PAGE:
2 December 1999 Edition
McCreevy's cake and crumbs
BY ROBBIE MacGABHANN
Tax cuts for the low paid
Social welfare payments
Hospital waiting lists
Hats off to Charlie McCreevy and Michael Noonan. They win the week's award for having the hardest political necks. Fianna Fáil Finance minister Charlie McCreevy introduced a budget where he spoke of the need for ``a new vision and strategy of the future'' and then delivered the same old package of good news for the privileged and empty promises for the rest.
Michael Noonan was a born again social justice proponent, conveniently forgetting that when Fine Gael were in government in the 1990s, there was little difference between the budgets they introduced and McCreevy's.
Like other Finance ministers over the last six years, McCreevy outlined the now familiar budgetary objectives of sustaining growth, reducing taxes and promoting a fairer society.
McCreevy even pointed up the more glaring inequalities in Irish society, citing the increased costs of childcare and house prices. He then proceeded to introduce a budget that clearly favoured those who have well paid work and have a spouse also working.
If you were a low paid worker or unemployed, the budget was a non event. Unemployment payments will increase by only £4 per week. If you're a pensioner, there was slightly better news, but still only marginally better. If you are unemployed with dependent children, the budget was a big disappointment, as the increases in child benefit of £8 per child were still way below an acceptable level to actually provide your children with a level playing pitch in terms of their future development.
The Dublin Government's budget was a piecemeal package with a sliver of increases for child care facilities, for hospital waiting lists, carers and even £1.5 million to cover the initial costs of 26-County membership of Partnership for Peace.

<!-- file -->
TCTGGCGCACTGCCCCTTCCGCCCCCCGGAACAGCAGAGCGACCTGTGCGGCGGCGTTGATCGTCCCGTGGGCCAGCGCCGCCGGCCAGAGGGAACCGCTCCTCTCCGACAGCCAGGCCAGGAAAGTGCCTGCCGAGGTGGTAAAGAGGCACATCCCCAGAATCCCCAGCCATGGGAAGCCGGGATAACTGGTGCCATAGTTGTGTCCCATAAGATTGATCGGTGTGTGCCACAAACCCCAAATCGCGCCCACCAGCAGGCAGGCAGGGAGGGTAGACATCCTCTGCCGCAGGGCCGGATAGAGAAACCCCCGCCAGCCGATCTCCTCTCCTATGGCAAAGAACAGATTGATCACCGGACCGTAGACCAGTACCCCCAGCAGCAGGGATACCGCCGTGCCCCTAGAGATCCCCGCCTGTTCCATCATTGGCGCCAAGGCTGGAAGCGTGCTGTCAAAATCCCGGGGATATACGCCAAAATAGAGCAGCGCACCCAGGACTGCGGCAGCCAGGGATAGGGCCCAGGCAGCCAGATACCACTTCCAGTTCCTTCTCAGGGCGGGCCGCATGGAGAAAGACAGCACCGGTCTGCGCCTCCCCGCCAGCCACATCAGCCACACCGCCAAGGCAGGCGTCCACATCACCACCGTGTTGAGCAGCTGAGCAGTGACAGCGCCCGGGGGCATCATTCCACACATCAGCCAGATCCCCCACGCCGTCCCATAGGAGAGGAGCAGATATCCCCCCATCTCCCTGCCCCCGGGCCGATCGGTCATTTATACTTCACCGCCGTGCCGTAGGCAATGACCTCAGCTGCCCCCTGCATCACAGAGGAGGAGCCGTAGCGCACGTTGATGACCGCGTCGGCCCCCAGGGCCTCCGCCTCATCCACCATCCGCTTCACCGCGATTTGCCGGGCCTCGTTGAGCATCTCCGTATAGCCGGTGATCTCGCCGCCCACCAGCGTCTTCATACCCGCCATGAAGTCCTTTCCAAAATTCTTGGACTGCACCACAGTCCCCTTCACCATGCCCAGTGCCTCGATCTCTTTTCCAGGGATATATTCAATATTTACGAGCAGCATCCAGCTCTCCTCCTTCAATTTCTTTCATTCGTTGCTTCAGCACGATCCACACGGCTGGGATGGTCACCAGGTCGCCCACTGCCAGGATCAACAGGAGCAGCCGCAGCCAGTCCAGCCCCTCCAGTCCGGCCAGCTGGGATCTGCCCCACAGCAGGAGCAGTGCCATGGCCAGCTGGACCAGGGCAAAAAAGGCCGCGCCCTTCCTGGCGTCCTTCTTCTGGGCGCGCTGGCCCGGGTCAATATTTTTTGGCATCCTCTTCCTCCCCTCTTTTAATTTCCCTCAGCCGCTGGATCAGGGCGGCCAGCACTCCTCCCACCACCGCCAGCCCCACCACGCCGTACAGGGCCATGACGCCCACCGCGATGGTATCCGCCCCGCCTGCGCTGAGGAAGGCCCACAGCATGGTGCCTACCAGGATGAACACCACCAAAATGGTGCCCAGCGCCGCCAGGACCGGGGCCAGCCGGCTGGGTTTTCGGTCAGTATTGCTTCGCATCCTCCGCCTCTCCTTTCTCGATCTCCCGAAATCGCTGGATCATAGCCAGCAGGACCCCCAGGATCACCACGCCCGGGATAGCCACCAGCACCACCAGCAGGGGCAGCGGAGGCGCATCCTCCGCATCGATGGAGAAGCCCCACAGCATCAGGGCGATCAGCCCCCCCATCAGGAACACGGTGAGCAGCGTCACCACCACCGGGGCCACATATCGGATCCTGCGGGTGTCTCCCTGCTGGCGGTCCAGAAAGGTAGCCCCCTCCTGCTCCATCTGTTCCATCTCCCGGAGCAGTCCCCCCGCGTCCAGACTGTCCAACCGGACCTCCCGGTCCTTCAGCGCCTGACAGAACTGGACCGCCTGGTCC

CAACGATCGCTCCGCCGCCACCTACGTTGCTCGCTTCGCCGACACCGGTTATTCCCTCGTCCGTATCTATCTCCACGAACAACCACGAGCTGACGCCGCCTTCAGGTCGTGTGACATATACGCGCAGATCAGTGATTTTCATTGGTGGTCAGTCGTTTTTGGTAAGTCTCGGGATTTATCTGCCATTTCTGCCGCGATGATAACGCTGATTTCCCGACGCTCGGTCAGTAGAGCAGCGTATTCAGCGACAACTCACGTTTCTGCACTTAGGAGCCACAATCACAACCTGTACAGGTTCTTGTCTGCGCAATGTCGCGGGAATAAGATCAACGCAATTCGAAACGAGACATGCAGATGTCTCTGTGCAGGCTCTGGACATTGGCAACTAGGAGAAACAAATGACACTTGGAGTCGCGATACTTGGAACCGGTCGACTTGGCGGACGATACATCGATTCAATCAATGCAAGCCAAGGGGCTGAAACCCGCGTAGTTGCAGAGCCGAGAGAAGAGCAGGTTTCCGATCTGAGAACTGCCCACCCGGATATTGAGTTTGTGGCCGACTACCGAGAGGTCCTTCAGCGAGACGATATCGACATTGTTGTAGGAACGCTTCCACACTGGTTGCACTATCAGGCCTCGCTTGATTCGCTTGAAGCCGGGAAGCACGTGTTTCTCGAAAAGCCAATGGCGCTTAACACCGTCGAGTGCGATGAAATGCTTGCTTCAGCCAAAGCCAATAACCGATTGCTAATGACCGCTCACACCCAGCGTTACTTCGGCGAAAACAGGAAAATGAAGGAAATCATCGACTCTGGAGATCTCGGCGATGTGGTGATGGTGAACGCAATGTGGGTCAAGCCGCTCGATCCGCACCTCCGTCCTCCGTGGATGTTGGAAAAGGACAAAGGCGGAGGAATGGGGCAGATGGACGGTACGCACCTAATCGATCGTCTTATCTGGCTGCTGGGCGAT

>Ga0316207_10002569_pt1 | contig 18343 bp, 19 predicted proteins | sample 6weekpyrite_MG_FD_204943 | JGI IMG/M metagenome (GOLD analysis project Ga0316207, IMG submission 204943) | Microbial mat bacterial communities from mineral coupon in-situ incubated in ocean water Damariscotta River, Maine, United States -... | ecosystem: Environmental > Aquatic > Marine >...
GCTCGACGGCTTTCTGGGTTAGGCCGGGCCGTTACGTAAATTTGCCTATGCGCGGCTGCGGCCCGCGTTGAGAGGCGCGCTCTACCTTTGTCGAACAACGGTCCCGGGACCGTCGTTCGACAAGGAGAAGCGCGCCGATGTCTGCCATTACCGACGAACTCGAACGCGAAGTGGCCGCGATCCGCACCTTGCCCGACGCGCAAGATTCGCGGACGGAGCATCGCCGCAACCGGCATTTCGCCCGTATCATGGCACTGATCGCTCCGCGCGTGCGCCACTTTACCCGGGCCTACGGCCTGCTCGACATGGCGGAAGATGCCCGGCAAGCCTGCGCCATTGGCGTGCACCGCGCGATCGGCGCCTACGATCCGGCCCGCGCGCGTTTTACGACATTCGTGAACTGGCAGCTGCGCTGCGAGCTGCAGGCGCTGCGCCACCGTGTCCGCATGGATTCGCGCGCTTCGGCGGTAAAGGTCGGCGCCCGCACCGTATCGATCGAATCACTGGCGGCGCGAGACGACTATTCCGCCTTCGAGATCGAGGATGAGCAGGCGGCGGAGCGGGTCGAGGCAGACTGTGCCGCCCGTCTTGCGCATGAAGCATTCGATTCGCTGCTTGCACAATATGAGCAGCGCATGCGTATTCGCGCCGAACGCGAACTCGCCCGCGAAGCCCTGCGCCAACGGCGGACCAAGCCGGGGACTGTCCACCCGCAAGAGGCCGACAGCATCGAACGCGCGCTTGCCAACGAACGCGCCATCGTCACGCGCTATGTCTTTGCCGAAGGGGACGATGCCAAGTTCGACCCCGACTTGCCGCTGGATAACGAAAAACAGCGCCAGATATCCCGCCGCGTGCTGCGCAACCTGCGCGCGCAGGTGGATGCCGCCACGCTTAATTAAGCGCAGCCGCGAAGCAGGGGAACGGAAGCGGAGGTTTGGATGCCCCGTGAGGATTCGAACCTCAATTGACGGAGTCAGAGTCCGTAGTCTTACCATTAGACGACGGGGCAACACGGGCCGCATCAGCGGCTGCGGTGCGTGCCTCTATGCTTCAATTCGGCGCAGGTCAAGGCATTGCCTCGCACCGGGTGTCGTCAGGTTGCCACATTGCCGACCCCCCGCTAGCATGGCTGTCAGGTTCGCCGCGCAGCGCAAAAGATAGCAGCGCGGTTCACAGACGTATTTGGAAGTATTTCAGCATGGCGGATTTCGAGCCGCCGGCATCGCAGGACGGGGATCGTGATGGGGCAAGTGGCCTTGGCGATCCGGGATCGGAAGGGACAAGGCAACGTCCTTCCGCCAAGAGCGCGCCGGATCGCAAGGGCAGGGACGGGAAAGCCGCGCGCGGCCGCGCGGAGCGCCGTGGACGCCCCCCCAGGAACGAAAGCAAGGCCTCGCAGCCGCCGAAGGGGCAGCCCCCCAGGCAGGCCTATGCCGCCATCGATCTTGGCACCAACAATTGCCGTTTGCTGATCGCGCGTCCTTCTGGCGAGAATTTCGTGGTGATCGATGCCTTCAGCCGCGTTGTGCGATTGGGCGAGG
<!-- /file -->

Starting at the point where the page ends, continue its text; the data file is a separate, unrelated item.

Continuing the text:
The centrepiece of the budget and of the Fianna Fáil/Progressive Democrats coalition, was the proposed £900 million plus in tax cuts. The top rate of tax will be cut by 2% to 44%. The standard rate of tax was also cut by 2% to 22%. The other major change introduced by McCreevy was an extension of the standard rate tax band from £14,000 to £17,000, taking thousands of people off the top tax rate. McCreevy also introduced tax changes that favour couples where both partners are working.
This all adds up to impressive tax cuts if you are a middle to high income earner. Most other groups came out with only a marginally different financial situation than they began with.
In short, the budget was a failure. Charlie McCreevy failed to deliver the necessary increases in child benefit to really tackle child poverty. Sinn Féin TD Caoimhghín O Caoláin amplified this, saying: ``A really substantial increase in child benefit has not happened.''
The £46 million earmarked for funding childcare facilities and the tax relief for building new crèches has to be welcomed, but it falls way short of the massive infrastructural investment needed. McCreevy mentioned the £40 billion National Development Plan on several occasions during his speech. The plan proposes to spending a mere £250 million on childcare facilities.
This is the theme throughout McCreevy's budget, piecemeal offerings and lip service to the real social problems challenging society and big pay off to those who are already enjoying the benefits of economic growth and increasing wealth.
McCreevy's justification of his 1997 cut in capital gains tax was tangible proof that he has absolutely no intention of ever moving to a just taxation system in the 26 Counties. There was not even the slightest hint that the Finance Bill which must accompany this budget will deal with tax evasion and avoidance.
It has become a cliché to say that a budget was a missed opportunity. Budget 2000 was not a missed opportunity. It was a spurned one. McCreevy has billions to spend imaginatively, creatively and justly. He failed on all counts.